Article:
Ever since I was a teenager New Years Eve was my favourite night, even if I couldn’t get off bar work. I remember the last day of 1971, at a dance in Clonard Hall, when at midnight many girls cried because their boyfriends were interned. I remember in the Pigeon Club on New Years Eve in 1980, forming a circle around the tables and raucously singing ‘Auld Lang Syne’ with the other revellers, including Nora McCabe who was facing her last few months on earth before being killed by an RUC plastic bullet.

I remember the wonderful parties in St Paul’s and St Gaul’s when at the stroke of midnight you felt, sometimes reluctantly, disloyally, that you had to let go of the past, that you were on the cusp of a fresh beginning, hoping for a brighter future, when the dead would forgive you for the fortune of living and time would help ease the passage of their loss.

For my family this past fortnight has been overshadowed by the fact that we buried my father - Big Dan, as he was known - on Christmas Eve, just seven weeks after the death of my youngest sister Susan who had been ill for a long time. Because of family circumstances - my mammy having been invalided twenty years ago following a brain haemorrhage; my two sisters living in England; first me in jail, then my brother Ciaran - it was my angel of a sister, Susan, who for many years looked after my father and the family home, travelling sometimes 56 miles twice a week, until illness slowly strangled her stamina and her life.

When my daddy returned from Mass that Sunday in late October I told him that Susan had died about an hour earlier and he simply crumpled. He never really got over her death, but it was his Catholic faith which was of greatest succour to him in his hour of need.

Just before Christmas he went out to a pensioners’ do in Beechmount and was called for two songs and later danced (despite two plastic kneecaps and his dependence on a walking stick). Everyone said he thoroughly enjoyed himself. He came home a bit earlier than usual, though still with a fair sup of whisky. Anyway, he was carrying his shoes and socks in his right hand and using the banister handrail for support with the other when he toppled back, fell just a short distance, cracked his skull and died, I would think, fairly quickly. He was found by Geraldine, the home help, who phoned the ambulance service, then me.

As I said before in regard to Irish funerals, those who came to the house, the Requiem Mass and the cemetery, or who sent sympathy cards, provided real comfort with their support and tributes to the man who was our father. He had his own close circle of senior citizens some of whom knew him differently, more dynamically, than us. And that shouldn’t be surprising because where are the young people whose parents know all the secrets of their lives?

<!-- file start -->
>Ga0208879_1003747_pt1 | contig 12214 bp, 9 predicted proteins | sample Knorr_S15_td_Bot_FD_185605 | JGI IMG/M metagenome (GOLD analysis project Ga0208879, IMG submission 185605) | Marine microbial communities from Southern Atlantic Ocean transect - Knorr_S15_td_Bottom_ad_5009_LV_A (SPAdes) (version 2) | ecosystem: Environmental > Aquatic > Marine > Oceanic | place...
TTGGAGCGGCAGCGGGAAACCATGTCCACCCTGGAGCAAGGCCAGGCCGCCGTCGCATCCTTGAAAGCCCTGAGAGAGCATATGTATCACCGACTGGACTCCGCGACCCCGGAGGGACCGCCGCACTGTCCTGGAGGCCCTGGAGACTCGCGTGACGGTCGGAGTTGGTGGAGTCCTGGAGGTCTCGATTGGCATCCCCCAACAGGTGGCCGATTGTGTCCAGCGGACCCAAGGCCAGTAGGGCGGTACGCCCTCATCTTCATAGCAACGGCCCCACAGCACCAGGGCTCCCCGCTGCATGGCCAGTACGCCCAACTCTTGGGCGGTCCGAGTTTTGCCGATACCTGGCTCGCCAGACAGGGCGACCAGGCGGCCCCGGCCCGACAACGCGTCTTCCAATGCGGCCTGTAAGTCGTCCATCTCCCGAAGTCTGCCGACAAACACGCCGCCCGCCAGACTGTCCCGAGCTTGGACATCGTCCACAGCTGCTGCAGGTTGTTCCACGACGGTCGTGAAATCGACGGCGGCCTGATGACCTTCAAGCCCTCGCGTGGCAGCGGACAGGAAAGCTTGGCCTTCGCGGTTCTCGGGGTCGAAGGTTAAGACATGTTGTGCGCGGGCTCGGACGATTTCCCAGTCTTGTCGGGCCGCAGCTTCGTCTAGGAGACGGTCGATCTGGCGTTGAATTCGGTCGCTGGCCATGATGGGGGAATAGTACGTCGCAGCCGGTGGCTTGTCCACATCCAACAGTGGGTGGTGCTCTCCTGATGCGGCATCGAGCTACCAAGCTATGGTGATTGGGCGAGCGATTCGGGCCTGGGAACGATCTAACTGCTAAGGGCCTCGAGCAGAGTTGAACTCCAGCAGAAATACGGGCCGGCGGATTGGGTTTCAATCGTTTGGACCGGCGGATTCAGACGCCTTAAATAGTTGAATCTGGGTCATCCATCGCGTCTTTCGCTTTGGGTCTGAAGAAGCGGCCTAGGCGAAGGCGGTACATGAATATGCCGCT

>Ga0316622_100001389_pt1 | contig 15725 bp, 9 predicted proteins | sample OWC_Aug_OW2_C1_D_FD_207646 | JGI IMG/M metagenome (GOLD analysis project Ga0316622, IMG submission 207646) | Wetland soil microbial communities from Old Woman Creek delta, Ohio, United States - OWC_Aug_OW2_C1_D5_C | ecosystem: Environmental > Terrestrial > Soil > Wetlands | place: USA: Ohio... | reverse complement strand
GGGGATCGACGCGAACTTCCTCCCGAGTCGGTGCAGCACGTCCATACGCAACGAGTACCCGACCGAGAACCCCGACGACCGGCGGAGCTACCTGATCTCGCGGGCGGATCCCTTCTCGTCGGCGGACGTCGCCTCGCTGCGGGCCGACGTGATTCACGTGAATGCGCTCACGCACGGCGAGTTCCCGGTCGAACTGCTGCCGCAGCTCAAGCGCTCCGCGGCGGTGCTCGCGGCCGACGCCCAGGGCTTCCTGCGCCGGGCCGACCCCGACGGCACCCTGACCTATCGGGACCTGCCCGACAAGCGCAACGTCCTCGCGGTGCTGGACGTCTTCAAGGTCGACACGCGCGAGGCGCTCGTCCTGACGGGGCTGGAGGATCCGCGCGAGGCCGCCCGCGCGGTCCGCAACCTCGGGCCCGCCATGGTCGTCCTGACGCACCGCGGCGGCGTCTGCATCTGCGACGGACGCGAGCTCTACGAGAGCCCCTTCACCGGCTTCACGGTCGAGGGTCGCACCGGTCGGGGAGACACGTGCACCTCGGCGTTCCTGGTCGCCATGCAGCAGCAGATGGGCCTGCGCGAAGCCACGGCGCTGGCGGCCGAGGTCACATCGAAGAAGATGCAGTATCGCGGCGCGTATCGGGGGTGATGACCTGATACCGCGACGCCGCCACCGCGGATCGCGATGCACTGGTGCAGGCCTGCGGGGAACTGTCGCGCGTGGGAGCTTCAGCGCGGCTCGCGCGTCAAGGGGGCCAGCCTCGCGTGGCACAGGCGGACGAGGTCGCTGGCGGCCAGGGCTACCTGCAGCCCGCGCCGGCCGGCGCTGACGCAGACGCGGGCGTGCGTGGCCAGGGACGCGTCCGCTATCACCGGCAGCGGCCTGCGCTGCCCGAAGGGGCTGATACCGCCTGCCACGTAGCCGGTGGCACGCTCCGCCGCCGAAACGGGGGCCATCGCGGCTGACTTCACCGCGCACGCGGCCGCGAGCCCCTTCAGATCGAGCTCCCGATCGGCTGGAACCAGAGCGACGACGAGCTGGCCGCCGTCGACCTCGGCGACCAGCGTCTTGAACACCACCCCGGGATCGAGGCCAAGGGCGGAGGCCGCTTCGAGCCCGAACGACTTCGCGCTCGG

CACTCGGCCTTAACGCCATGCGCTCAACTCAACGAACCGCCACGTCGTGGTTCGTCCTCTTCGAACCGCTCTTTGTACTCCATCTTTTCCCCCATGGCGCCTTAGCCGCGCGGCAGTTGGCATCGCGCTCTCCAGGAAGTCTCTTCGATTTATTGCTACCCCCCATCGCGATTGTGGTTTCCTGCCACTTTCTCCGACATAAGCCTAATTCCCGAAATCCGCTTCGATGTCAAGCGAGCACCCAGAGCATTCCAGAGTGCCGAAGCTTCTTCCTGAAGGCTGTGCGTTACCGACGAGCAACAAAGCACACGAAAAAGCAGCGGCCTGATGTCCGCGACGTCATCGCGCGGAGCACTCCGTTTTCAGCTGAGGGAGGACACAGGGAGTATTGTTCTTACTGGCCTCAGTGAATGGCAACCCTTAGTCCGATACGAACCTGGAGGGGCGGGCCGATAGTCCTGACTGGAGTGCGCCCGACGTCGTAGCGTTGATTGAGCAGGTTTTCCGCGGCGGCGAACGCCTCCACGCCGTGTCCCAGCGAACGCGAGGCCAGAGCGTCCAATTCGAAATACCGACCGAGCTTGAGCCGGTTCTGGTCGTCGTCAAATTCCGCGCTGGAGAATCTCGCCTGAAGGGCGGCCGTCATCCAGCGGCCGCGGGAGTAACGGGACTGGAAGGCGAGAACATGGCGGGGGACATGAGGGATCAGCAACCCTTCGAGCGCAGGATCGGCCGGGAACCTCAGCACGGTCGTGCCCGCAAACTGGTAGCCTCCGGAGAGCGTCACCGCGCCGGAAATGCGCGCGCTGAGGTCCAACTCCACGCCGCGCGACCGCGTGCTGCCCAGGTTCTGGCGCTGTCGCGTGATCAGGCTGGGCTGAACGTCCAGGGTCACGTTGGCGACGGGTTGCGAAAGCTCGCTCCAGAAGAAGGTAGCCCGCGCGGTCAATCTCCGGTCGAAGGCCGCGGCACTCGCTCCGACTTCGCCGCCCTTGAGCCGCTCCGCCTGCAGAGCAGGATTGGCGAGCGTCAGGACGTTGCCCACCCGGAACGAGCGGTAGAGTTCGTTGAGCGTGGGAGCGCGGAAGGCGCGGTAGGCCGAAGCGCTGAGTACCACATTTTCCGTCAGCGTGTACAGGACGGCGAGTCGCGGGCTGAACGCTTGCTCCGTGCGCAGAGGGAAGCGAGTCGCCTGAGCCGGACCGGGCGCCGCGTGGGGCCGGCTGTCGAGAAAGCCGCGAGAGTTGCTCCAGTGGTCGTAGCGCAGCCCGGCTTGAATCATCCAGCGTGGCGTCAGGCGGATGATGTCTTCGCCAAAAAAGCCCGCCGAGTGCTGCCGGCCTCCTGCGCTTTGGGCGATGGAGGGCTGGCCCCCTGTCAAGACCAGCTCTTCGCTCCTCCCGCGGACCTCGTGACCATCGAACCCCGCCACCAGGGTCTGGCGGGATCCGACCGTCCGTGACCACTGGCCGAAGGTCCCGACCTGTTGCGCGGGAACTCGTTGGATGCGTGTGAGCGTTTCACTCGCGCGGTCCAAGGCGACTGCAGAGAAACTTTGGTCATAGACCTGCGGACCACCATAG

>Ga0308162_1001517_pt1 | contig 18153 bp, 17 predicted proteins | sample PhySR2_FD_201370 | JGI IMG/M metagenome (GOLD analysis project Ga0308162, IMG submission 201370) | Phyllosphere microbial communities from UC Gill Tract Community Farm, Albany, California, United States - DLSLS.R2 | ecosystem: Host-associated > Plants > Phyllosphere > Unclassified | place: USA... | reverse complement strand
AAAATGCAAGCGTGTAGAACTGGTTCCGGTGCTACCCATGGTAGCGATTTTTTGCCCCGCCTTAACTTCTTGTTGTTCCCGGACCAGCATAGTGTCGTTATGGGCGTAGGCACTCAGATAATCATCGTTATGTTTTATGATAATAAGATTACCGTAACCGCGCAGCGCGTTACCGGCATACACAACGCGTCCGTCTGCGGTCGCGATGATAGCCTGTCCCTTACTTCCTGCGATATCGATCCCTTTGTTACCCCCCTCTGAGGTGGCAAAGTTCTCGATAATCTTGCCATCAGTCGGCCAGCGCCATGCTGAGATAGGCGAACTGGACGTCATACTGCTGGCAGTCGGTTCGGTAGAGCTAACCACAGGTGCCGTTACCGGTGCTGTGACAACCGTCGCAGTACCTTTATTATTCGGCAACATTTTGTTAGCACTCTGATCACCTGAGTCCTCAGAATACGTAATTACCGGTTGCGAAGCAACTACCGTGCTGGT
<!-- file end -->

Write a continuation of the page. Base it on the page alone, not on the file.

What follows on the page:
I cried many times over his death and haven’t slept properly in two weeks. I’ve been thinking about lots of things: running through his influences on me and my rejection of certain of his values. Trying to understand him. He tried to keep his emotional cards close to his chest but was a mix of romantic and cynic, with the former winning out. When they were young he took my sisters to see ‘South Pacific’ and other Rogers and Hammerstein musicals. I remember my mammy telling me to go meet him in Bearnagh Drive on his way home from work and him opening up his coat to reveal a puppy for my birthday. I remember standing and watching how he shaved. Going through his possessions we came across love letters to my mammy, written from England in the mid-1950s where he had to go for work, revealing yet another side to him that he tried to mask, his insecurity and dependence.

When I got out of internment (ironically on the same day and date that he died) he and I went into town and spent the afternoon in Maginnis’s in the Markets. When we went out together I loved to watch him dancing. He was a big man but he had a way of moving gracefully - or little - so that his partner did most of the work but the spotlight magically remained on him.

I am not going to idealise him. There were lots of things we didn’t agree on. We had many heated political arguments in the early days of the Troubles. He always emphasised family first and duty. He would always keep my ego in check. If he said nothing about my Monday article in the ‘Andersonstown News’ I knew he liked it. But there were many times when he would tell me that what I wrote was ‘crap’. Plus, he didn’t like my second novel about the gay hero! But perhaps that’s that generation for you.

There were certainly a few songs and dances in him yet and that’s the real tragedy, that but for a minor change in his movements he might have lived longer.

So, on New Years Eve we went out to a party for some respite, and toasted all our loved ones, but in particular, parents, to whom we owe the world.

‘Auld Lang Syne’, Old Long Since, Times Past. And Ciaran, my brother, sang a few verses of one of my father’s favourite songs, ‘Stardust’ by Nat King Cole:

And now the purple dusk of twilight time

Steals across the meadows of my heart,

High up in the sky, the little stars climb

Always reminding me that we’re apart.

You wandered down the lane and far away,

Leaving me a song that will not die.

Love is now the stardust of yesterday,

The music of the years gone by.

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© 2007 Irish Author and Journalist - Danny Morrison